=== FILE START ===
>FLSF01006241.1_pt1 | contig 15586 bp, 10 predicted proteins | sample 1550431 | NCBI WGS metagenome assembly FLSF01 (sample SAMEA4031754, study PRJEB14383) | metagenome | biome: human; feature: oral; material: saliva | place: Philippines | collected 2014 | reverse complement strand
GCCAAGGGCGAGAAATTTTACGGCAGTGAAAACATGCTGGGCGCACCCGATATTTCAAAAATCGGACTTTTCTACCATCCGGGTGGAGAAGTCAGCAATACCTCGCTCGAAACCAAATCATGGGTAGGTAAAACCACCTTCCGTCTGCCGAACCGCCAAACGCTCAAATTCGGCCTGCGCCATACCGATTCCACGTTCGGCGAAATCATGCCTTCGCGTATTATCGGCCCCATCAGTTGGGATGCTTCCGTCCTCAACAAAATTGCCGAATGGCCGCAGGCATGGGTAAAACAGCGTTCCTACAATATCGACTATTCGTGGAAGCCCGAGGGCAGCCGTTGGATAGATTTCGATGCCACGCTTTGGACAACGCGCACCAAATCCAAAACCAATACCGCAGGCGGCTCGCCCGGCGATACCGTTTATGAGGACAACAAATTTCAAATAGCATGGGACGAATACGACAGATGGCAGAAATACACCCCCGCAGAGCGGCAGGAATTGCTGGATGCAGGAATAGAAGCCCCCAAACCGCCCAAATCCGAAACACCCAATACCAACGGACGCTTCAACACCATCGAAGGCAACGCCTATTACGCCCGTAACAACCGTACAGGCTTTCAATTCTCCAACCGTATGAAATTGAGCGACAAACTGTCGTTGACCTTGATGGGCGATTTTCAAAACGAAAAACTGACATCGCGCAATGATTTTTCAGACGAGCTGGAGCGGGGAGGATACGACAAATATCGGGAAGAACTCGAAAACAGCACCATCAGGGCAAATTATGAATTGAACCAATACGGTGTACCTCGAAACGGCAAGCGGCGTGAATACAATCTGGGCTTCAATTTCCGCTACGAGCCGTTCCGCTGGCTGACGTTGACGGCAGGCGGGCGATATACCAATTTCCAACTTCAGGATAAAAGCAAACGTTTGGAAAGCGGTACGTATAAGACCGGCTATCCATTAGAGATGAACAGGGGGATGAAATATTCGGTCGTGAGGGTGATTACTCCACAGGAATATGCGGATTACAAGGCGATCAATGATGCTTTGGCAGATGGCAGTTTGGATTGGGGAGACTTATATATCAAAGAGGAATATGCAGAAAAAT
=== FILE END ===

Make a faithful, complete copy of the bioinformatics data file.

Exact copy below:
>FLSF01006241.1_pt1 | contig 15586 bp, 10 predicted proteins | sample 1550431 | NCBI WGS metagenome assembly FLSF01 (sample SAMEA4031754, study PRJEB14383) | metagenome | biome: human; feature: oral; material: saliva | place: Philippines | collected 2014 | reverse complement strand
GCCAAGGGCGAGAAATTTTACGGCAGTGAAAACATGCTGGGCGCACCCGATATTTCAAAAATCGGACTTTTCTACCATCCGGGTGGAGAAGTCAGCAATACCTCGCTCGAAACCAAATCATGGGTAGGTAAAACCACCTTCCGTCTGCCGAACCGCCAAACGCTCAAATTCGGCCTGCGCCATACCGATTCCACGTTCGGCGAAATCATGCCTTCGCGTATTATCGGCCCCATCAGTTGGGATGCTTCCGTCCTCAACAAAATTGCCGAATGGCCGCAGGCATGGGTAAAACAGCGTTCCTACAATATCGACTATTCGTGGAAGCCCGAGGGCAGCCGTTGGATAGATTTCGATGCCACGCTTTGGACAACGCGCACCAAATCCAAAACCAATACCGCAGGCGGCTCGCCCGGCGATACCGTTTATGAGGACAACAAATTTCAAATAGCATGGGACGAATACGACAGATGGCAGAAATACACCCCCGCAGAGCGGCAGGAATTGCTGGATGCAGGAATAGAAGCCCCCAAACCGCCCAAATCCGAAACACCCAATACCAACGGACGCTTCAACACCATCGAAGGCAACGCCTATTACGCCCGTAACAACCGTACAGGCTTTCAATTCTCCAACCGTATGAAATTGAGCGACAAACTGTCGTTGACCTTGATGGGCGATTTTCAAAACGAAAAACTGACATCGCGCAATGATTTTTCAGACGAGCTGGAGCGGGGAGGATACGACAAATATCGGGAAGAACTCGAAAACAGCACCATCAGGGCAAATTATGAATTGAACCAATACGGTGTACCTCGAAACGGCAAGCGGCGTGAATACAATCTGGGCTTCAATTTCCGCTACGAGCCGTTCCGCTGGCTGACGTTGACGGCAGGCGGGCGATATACCAATTTCCAACTTCAGGATAAAAGCAAACGTTTGGAAAGCGGTACGTATAAGACCGGCTATCCATTAGAGATGAACAGGGGGATGAAATATTCGGTCGTGAGGGTGATTACTCCACAGGAATATGCGGATTACAAGGCGATCAATGATGCTTTGGCAGATGGCAGTTTGGATTGGGGAGACTTATATATCAAAGAGGAATATGCAGAAAAAT